The higher the point on the chart, the more likely a song will win. In this case, songs have a better chance to win on average if they avoid the middle ground in terms of danceability. This lines up as both “Norman Fucking Rockwell” and “Hey, Ma” are on the lower end, 0.218 and 0.411 respectively, compared to other nominees on the higher end such as “bad guy” (0.701) and “Old Town Road” (0.878). Examples of tracks that float in this middle ground like Tanya Tucker’s “Bring My Flowers Now” (0.557) and Lady Gaga’s “Always Remember Us This Way” (0.553) did not make the cut. 

 

Machine Learning and the Music Industry

While danceability may play a key role, it’s important to note that it’s not the only criteria for making a winning song. Many other considerations are involved (some of which are hard to quantify like current political climate -- think of last year’s Song of the Year winner) and pin-pointing one specific contributing factor is nearly impossible. However, with the help of new data sources and machine learning, we can begin to better summarize empirical relationships in the data, especially in the realm of music. As for the upcoming awards ceremony, we can see that both the model and public perception agree that Billie Eilish is poised for a big night.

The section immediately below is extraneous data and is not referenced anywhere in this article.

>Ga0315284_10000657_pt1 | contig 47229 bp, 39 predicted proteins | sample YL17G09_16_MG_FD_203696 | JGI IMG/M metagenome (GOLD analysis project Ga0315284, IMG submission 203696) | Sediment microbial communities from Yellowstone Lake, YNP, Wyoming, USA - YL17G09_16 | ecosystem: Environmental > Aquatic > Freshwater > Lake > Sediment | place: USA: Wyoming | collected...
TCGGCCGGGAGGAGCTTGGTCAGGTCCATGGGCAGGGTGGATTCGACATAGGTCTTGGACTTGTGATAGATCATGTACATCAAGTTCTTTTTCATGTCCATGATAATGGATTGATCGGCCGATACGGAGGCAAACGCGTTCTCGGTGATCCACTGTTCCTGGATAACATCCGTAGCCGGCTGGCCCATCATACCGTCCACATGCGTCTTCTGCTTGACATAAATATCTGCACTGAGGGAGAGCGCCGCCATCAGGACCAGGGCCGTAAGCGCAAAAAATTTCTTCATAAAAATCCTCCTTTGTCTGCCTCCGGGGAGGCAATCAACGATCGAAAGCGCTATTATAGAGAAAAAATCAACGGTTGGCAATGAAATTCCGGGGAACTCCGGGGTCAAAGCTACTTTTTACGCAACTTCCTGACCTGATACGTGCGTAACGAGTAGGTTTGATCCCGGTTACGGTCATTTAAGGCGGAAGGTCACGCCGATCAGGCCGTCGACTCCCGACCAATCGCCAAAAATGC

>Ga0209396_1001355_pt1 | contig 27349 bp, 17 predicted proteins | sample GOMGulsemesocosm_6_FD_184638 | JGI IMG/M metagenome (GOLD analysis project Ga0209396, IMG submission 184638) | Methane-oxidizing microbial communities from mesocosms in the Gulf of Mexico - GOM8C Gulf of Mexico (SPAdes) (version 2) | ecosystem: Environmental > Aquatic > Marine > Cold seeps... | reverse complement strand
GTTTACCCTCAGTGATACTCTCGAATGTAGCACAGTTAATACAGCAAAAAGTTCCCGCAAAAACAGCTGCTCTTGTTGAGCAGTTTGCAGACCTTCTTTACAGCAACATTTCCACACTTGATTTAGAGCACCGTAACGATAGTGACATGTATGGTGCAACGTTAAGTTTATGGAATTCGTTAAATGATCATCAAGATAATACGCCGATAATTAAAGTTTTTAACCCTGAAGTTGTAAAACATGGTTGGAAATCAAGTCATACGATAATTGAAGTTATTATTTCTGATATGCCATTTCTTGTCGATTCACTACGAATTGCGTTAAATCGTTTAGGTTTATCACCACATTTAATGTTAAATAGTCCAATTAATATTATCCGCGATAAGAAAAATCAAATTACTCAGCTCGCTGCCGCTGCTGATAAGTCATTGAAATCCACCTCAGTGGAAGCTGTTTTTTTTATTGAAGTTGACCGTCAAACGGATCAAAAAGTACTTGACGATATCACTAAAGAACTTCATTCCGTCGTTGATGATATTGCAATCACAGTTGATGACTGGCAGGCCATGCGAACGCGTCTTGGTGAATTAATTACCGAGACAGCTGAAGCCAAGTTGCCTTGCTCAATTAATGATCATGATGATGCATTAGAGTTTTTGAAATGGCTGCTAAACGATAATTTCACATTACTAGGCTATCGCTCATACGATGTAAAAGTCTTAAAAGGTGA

Tune in on the 26th to see how things turn out!

 

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About the Author:

Taylor Larkin is a data scientist at DataRobot. Based out of Atlanta, he's currently responsible for executing data science projects as well as enabling customers to do data science work. He has worked on machine learning projects and research articles in a variety of realms including geomagnetic storm prediction, healthcare, renewable energy, sports analytics, and wine preference. Prior to joining DataRobot, Taylor graduated from The University of Alabama with a PhD in Business Analytics and an MS in Applied Statistics.